AP Explains: Why Irish border is the thorniest Brexit issue

Brexit negotiations are at a crucial stage, with Britain and the European Union making a push to settle major divorce terms ahead of a key summit later this month. Agreement is close on matters of money and citizens' rights, but progress is being stalled by the status of the Irish border and British Prime Minister Theresa May said Monday that "further negotiation and consultation" is needed.

Here's a look at why the border has become a formidable frontier to progress on Brexit.



As part of the United Kingdom, Northern Ireland will be leaving the EU. That will create a 310-mile (500-kilometer) land border with the Republic of Ireland, which will remain a member of the EU.

At present, the border is essentially invisible: the almost 300 crossing points have no customs posts or border infrastructure, and thousands of people live on one side and work, shop or go to school on the other.

This is possible in large part because both the U.K. and Ireland are part of the EU's borderless single market for goods and services as well as the tariff-less customs union, which also includes some non-EU states like Turkey.

The British government says that when it leaves the EU in March 2019 it will also leave the single market and the customs union. All the same, May's government has promised there will be no "hard border" — but has been hazy on the details.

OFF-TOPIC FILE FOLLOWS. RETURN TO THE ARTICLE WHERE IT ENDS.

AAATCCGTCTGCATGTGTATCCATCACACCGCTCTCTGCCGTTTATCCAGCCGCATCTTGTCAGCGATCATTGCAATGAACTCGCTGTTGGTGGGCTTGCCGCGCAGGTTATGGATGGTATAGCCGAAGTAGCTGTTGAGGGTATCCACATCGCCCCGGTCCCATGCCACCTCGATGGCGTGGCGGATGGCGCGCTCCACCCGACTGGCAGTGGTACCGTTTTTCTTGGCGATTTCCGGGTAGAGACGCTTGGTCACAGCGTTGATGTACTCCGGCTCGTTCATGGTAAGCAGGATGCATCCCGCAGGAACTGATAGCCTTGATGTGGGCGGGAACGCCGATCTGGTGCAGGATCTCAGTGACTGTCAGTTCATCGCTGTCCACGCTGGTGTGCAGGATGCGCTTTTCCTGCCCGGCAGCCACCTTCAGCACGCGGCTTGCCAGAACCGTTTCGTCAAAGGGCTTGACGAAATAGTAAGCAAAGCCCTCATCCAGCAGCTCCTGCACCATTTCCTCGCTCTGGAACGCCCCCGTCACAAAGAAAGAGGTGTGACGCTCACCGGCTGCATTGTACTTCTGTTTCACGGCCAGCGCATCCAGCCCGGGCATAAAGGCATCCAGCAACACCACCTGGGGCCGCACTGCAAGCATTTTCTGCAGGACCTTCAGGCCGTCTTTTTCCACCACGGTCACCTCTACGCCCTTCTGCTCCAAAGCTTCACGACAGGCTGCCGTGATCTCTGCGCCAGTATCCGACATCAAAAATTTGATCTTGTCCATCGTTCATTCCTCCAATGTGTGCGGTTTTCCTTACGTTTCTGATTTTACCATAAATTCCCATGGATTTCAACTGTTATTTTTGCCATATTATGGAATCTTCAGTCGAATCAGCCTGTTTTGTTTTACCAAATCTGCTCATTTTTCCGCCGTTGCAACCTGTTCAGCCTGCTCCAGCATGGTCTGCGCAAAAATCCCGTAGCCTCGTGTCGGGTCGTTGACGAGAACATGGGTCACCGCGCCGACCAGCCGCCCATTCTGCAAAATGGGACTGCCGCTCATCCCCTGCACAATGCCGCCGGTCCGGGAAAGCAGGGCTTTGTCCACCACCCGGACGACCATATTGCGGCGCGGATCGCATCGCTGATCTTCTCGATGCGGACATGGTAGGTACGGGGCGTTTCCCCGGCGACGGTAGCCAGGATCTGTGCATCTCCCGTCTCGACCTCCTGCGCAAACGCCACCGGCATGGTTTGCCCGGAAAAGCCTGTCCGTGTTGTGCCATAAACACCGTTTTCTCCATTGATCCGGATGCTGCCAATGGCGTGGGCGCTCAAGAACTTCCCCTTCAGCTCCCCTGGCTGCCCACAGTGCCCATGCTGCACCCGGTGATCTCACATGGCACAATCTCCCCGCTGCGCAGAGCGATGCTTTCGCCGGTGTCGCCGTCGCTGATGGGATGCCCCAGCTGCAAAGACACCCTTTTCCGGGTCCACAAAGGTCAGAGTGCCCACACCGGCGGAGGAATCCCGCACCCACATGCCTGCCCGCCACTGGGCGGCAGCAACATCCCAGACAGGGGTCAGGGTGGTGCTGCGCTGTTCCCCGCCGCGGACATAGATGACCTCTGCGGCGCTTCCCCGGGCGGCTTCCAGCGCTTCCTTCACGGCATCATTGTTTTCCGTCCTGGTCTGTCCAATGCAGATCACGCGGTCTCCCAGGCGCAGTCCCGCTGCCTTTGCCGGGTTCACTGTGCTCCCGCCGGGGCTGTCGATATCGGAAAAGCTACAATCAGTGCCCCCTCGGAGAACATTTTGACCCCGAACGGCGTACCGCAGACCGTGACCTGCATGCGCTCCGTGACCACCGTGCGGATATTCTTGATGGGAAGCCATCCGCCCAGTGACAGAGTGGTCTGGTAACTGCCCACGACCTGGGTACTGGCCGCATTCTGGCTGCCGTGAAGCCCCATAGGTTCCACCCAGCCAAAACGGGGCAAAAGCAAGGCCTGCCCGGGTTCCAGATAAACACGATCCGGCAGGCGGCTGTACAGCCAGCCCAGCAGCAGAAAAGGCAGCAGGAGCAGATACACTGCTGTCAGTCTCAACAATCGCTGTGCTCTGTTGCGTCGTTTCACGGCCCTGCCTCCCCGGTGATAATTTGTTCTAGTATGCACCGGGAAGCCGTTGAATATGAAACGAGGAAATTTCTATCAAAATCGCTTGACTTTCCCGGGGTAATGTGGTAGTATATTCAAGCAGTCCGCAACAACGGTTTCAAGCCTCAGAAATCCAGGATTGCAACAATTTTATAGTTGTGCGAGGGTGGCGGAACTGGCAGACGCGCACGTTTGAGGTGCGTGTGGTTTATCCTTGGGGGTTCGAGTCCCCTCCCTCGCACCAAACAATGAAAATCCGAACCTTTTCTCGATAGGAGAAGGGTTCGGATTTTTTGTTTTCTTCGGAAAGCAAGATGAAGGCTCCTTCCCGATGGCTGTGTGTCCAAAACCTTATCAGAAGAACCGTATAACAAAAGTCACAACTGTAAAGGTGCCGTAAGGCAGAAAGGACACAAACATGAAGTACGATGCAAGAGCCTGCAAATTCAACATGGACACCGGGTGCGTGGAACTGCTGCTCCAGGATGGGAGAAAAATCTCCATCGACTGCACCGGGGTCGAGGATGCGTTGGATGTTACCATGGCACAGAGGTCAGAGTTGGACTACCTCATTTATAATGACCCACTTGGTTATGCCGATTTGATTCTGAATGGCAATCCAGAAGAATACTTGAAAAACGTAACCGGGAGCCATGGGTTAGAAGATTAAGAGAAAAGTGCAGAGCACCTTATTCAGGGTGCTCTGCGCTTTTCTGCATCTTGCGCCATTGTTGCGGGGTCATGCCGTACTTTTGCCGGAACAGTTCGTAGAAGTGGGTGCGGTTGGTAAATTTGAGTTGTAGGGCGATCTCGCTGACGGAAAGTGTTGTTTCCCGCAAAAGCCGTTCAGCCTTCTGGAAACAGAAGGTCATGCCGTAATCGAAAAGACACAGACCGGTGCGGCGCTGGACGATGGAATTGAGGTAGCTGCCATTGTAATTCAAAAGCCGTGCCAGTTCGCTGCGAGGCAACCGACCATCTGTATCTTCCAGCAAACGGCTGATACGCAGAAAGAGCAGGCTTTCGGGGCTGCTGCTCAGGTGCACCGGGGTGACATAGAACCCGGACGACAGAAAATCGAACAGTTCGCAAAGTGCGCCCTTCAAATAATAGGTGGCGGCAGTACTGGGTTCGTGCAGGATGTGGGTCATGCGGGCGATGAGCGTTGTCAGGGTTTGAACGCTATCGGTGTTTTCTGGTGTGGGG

Ireland and the other EU members are demanding the U.K. provide details of how customs checkpoints and other border obstacles can be avoided before negotiations can move on to their next phase of discussing post-Brexit relations like trade.



Businesses on both sides of the Irish border have grown used to operating in an "all-island economy," in which goods and workers flow freely. Northern Ireland dairy farmers ship milk to the south to be processed. Ireland's famous Guinness stout goes north to Belfast for bottling. Anything that makes that seamless movement harder, whether customs checks or new tariffs, could have a major impact on trade.

And it's about more than just the economy. A generation ago, during Northern Ireland's violent "Troubles," the border bristled with military watchtowers and checkpoints. They disappeared after the 1998 Belfast peace accord, and since then the boom in cross-border travel and trade has helped underpin the peace process. Many people in Northern Ireland are wary of any changes that could undermine that progress.



One solution is to allow Northern Ireland to stay in the customs union when the rest of the U.K. leaves. But that idea is fiercely opposed by Northern Ireland's Democratic Unionist Party — and May's minority government relies on DUP support to stay in power.

The DUP is a pro-British Protestant party, and says it will refuse to back any deal that treats Northern Ireland in any way different from the rest of the U.K.

"The economic and constitutional integrity of the U.K. must not be compromised in any way," DUP leader Arlene Foster said Monday.

Negotiators have been discussing an agreement that would commit Britain to maintaining "regulatory alignment" between Northern Ireland and Ireland after Brexit. That would make it easier to avoid a hard border. But it would also limit the U.K.'s ability to change its economic regulations in order to strike new trade deals around the world.

Even if a compromise can be found to satisfy the DUP, some pro-Brexit Britons would see such an agreement as unfairly tying Britain's hands as it tries to build new economic relations outside the EU.